Puy Kea, a correspondent for the Kyodo News Agency, said one remarkable result that Cambodia has achieved is to keep the ASEAN family from splitting up over this issue and losing any of its 10 members.

On the other hand, he said Cambodia has not persuaded the SAC to begin negotiations with the other parties to the conflict nor make headway on implementing the 5PC.

Kea believes that if Indonesia dares to use “hot” measures against Myanmar during its turn in the rotating chairmanship, then ASEAN could be faced with a bad scenario in which Myanmar might withdraw from the organisation in protest, as the nation was famously isolationist in its approach and closed off for decades by its military regime.

Rim Sokvy, co-founder and chairman of foreign relations research institute The Thinker Cambodia, believes that ASEAN uses mechanisms that are too complex and require total consensus on most measures while some of the bloc’s members actively disagree on certain aspects of how to approach the Myanmar crisis.

“Obviously, in the 5PC, ASEAN has a common position in supporting negotiations between the parties to the conflict in Myanmar. But in reality, ASEAN has only met with the military side through Min Aung Hlaing and has not been given access to the others.

“So that is a serious issue that ASEAN has not been allowed to meet with the other parties to the conflict, such as members of the former civilian government led by Suu Kyi, while ASEAN meetings or visits [by the chair’s special envoy] seem to have had little effect,” he said.

Thong Mengdavid, a researcher at the Asian Vision Institute’s Mekong Centre for Strategic Studies, said the Myanmar issue has given ASEAN members a lot of headaches and caused many disagreements. But Cambodia as the rotating chair of ASEAN has to continue to embrace its role and its responsibility in leading discussions to find a common solution and position for the bloc on the matter.

“At the upcoming ASEAN Summit, I feel that Cambodia must remain committed to urging Myanmar’s non-political representatives to attend, despite some disagreements over the composition of Myanmar’s delegation.

“ASEAN has no choice but to urge Min Aung Hlaing to stop the military violence against civilians and members of other political parties in exchange for humanitarian assistance from ASEAN and the UN,” he said.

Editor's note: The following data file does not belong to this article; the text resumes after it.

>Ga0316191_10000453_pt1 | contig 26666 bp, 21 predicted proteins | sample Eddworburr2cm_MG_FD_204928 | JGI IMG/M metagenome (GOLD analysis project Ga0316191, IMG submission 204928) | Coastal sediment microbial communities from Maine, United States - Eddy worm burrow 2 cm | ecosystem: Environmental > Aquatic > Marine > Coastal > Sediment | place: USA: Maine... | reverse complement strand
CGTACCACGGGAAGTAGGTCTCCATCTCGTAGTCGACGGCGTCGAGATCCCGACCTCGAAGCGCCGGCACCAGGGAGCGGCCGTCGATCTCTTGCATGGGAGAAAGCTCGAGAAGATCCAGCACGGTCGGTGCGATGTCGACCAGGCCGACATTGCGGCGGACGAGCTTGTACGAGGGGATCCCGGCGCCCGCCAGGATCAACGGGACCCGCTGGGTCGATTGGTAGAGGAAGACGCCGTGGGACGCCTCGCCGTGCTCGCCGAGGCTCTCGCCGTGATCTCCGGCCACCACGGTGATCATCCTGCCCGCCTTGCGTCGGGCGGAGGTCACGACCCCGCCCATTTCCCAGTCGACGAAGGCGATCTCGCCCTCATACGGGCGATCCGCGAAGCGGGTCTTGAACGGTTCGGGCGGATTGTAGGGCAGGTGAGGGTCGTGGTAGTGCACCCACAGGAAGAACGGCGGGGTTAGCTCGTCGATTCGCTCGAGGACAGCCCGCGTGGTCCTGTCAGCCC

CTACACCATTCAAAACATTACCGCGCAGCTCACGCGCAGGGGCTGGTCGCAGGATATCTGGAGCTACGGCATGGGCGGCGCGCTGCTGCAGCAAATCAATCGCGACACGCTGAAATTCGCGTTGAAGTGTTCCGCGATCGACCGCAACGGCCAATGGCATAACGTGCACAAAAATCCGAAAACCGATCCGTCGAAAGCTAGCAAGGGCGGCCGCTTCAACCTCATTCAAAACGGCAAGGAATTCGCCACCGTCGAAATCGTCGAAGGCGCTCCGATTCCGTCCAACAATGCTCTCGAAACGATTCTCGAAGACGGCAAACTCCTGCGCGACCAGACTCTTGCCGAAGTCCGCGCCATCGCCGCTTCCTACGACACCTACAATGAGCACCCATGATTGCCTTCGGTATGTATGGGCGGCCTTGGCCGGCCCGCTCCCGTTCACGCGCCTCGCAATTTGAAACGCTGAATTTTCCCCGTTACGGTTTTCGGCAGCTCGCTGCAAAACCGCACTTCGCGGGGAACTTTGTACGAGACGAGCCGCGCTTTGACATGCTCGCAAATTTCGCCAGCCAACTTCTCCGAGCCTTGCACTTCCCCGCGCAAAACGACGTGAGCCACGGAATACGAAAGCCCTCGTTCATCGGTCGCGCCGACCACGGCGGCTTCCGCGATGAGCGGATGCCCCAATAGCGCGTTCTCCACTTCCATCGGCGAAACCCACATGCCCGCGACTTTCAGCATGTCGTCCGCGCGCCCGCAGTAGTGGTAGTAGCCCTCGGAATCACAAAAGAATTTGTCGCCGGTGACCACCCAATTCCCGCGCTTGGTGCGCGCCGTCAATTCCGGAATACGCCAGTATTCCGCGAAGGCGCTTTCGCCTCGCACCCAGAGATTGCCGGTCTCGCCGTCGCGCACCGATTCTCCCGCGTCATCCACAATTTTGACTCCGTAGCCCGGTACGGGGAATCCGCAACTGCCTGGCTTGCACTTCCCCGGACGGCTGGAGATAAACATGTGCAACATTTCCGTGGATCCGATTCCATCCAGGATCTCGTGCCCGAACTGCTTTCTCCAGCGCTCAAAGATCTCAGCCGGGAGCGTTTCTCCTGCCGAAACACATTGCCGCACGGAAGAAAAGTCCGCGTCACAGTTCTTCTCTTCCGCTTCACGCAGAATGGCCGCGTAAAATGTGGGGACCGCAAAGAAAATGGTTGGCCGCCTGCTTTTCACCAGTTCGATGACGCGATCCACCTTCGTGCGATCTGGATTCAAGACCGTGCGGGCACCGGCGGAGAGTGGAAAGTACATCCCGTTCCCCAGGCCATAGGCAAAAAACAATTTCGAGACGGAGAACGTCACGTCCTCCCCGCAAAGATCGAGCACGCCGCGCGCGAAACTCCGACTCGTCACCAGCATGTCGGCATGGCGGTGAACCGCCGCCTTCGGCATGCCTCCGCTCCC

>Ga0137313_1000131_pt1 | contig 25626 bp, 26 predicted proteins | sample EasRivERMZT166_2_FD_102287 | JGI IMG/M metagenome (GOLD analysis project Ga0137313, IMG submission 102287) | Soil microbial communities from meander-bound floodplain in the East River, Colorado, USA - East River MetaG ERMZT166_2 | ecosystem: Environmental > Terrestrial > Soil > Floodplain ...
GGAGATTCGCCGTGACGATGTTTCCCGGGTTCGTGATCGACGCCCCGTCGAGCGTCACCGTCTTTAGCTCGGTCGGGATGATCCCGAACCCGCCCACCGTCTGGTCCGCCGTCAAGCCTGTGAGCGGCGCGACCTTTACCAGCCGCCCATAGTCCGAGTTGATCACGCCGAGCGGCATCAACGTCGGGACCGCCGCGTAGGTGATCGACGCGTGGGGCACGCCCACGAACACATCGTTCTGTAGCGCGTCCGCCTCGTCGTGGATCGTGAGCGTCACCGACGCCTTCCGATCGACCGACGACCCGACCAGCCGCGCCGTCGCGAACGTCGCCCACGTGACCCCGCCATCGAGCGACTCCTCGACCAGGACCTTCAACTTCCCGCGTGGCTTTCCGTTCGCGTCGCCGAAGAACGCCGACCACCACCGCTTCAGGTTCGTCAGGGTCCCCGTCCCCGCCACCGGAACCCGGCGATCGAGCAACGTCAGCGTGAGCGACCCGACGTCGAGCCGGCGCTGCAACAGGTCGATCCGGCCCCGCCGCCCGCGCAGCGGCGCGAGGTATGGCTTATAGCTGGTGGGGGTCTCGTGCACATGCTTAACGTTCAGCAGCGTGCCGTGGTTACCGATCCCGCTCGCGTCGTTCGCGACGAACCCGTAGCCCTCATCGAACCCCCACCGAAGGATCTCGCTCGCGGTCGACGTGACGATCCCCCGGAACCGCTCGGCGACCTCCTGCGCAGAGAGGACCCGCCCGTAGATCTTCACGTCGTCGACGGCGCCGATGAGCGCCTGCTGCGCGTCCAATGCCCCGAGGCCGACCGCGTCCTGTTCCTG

ASEAN unity is being tested and it remains to be seen whether the bloc can continue to stand on the principle of centrality, he said, adding and it would have to answer the question of how far it would go in putting pressure on Myanmar.

He said that at the November summit, Cambodia must focus on coordinating with other ASEAN members as well as do its utmost to urge more powerful countries to participate in resolving the crisis.

At the start of Cambodia’s chairmanship of ASEAN in early January 2022, Hun Sen paid a state visit to Myanmar and was heavily criticised by some in the international community who felt it was a show of support for the SAC.

But the premier countered at the time that his two-day visit was aimed only at uniting Myanmar and finding a negotiated “win-win” solution to the crisis, and that Cambodia’s move as ASEAN chair and willingness to criticise the Myanmar leaders since then have generally substantiated his claims.

In April 2021, ASEAN member states agreed on the 5PC in Indonesia, namely an immediate cessation of violence; constructive dialogue among all parties; appointment of a special ASEAN envoy to facilitate dialogue; the provision of humanitarian assistance; and a visit by the special envoy. But the summit notably failed to call for the release of Suu Kyi and other “political prisoners”.

The local pundits agree that Cambodia should urge the SAC to respect its commitment to the cessation of violence called for by the 5PC, and that the bloc must remain united in its approach regardless of which member holds the ASEAN chair.

They agreed that Cambodia should do its utmost to urge Indonesia, as ASEAN chair for 2023, to continue to work towards resolving the crisis peacefully.

They also want to see ASEAN stay united, hoping that the bloc can soon find some way to end the Myanmar crisis so that the nation of 50 million people can heal quickly and return to peaceful democracy.